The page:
Standards to Observe in Alleging Offenses in the Notice to Explain
Not observing the proper NTE may also impress upon the tribunal the haphazard nature of the employer in issuing such legal requirement. The last thing that an employer, as respondent in a case, wants is to have a wrong impression in the eyes of the labor tribunal.
So, should the employer just state the grounds mentioned in Article 297 of the Labor Code, as amended? Would that be sufficient to comply with the mandate of the law on the issuance of NTE?
Article 297 may not be enough. The employer cannot just allege that the employee is being charged for serious misconduct, willful disobedience, gross and habitual neglect of duty, fraud or willful breach of trust, etc. There must be particularity of the infractions in the NTE.
The facts surrounding the incidents leading to violation should be clearly set out. In the case of King of Kings Transport, Inc. vs. Mamac (G.R. No. 166208, June 29, 2007), the Supreme Court (SC) pronounced that the NTE, or the first written notice to be served on the employees, should contain the specific causes or grounds for termination against them, and a directive that the employees are given the opportunity to submit their written explanation within a reasonable period.
Thus, in a case where the employer itself admits that it had failed to provide respondent with a “charge sheet” but that it had substantially complied with the rules, claiming that “respondent would not have issued a written explanation had he not been informed of the charges against him”, the SC held it was not convinced.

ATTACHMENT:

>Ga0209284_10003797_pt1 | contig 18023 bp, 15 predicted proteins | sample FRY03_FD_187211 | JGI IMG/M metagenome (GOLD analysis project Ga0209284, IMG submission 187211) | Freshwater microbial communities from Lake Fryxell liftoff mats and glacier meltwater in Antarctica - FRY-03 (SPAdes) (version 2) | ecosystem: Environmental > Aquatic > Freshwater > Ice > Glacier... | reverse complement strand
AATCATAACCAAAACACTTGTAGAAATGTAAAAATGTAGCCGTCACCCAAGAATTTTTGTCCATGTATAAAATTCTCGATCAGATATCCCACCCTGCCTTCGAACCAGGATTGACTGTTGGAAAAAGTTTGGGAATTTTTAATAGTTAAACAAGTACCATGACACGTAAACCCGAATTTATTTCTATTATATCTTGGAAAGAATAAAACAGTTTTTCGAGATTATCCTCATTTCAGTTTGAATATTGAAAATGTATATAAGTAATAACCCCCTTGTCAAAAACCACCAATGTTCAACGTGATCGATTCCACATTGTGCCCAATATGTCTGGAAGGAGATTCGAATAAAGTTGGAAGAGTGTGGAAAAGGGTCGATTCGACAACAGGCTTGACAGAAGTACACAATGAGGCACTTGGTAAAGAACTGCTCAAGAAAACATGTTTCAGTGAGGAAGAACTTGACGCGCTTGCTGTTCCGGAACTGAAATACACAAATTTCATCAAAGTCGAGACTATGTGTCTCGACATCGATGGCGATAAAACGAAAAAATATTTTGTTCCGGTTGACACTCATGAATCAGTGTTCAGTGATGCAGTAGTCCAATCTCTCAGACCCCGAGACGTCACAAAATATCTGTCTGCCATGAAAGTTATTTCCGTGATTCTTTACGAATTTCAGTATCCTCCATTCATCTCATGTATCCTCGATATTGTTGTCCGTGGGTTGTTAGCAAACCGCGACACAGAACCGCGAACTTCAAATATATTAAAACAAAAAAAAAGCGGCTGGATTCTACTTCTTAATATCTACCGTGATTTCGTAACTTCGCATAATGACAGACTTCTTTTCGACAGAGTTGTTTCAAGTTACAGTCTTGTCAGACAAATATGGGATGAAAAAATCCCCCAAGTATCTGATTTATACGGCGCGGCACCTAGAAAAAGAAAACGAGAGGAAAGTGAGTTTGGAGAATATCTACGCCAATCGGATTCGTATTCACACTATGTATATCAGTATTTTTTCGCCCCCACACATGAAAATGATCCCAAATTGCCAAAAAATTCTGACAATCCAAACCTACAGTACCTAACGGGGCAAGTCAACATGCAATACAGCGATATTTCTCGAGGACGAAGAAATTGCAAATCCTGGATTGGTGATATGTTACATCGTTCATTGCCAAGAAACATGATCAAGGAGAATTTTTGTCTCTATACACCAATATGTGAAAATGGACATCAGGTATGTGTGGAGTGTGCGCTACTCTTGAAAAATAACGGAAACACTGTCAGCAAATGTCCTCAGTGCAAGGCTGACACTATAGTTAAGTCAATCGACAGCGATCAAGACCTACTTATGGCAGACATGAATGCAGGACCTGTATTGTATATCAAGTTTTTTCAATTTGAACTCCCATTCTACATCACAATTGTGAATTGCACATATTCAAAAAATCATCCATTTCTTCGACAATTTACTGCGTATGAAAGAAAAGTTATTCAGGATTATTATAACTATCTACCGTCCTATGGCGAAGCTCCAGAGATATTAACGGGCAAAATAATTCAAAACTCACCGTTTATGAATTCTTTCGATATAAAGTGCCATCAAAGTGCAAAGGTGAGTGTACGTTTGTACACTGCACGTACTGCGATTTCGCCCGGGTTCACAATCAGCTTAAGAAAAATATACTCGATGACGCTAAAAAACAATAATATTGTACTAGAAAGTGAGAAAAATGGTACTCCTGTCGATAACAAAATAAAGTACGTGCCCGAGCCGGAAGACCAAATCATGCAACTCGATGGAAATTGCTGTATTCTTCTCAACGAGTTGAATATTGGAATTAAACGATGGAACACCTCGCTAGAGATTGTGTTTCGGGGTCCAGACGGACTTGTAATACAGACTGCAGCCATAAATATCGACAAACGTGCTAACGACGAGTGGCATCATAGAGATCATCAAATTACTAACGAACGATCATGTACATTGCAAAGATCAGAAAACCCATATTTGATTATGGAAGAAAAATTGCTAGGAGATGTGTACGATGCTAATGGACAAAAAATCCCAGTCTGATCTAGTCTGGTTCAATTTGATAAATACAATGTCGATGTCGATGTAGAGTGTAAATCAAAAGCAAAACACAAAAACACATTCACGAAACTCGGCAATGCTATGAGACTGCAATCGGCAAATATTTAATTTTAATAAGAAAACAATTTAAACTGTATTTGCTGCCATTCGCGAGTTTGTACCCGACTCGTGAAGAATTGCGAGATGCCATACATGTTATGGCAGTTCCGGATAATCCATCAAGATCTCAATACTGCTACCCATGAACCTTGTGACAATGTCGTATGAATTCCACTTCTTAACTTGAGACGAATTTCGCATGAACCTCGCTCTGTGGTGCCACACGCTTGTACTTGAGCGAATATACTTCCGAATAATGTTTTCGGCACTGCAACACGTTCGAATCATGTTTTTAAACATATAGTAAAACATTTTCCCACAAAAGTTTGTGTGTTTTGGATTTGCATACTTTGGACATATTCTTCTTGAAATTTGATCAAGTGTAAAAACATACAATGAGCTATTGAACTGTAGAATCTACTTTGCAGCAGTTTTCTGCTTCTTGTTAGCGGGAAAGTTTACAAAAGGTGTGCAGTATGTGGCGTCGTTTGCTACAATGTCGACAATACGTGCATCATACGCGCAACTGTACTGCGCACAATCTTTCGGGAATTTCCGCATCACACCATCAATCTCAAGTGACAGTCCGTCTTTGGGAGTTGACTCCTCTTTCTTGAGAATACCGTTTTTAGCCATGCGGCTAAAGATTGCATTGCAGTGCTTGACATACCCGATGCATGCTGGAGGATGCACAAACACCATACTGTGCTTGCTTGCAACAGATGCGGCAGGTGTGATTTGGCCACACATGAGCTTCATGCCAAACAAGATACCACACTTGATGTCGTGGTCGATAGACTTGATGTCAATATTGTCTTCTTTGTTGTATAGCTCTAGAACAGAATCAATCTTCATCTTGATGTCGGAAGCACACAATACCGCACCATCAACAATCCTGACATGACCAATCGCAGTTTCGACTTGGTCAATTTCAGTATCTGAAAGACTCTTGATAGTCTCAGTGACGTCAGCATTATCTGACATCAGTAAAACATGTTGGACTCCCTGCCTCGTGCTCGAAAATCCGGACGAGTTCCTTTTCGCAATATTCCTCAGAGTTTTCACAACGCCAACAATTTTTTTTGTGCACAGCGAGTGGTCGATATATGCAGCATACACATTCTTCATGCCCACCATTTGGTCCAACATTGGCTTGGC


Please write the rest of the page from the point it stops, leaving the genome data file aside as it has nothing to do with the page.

First, the employee in King of Kings was not issued a written notice charging him of committing an infraction. The law is clear on the matter. A verbal appraisal of the charges against an employee does not comply with the first notice requirement.
Citing Pepsi Cola Bottling Co. v. NLRC, the SC held that consultations or conferences are not a substitute for the actual observance of notice and hearing. Also, in Loadstar Shipping Co., Inc. vs. Mesano, the sanctioning the employer for disregarding the due process requirements, held that the employee’s written explanation did not excuse the fact that there was a complete absence of the first notice.
Second, even assuming that the company was able to furnish an Irregularity Report notifying him of his offense, such would not comply with the requirements of the law. The irregularity reports for employee’s other offenses contained merely a general description of the charges against him. The reports did not even state a company rule or policy that the employee had allegedly violated. Likewise, there is no mention of any of the grounds for termination of employment under Art. 282 [now Art. 297] of the Labor Code. Thus, the “standard” charge sheet is not sufficient notice to the employee.
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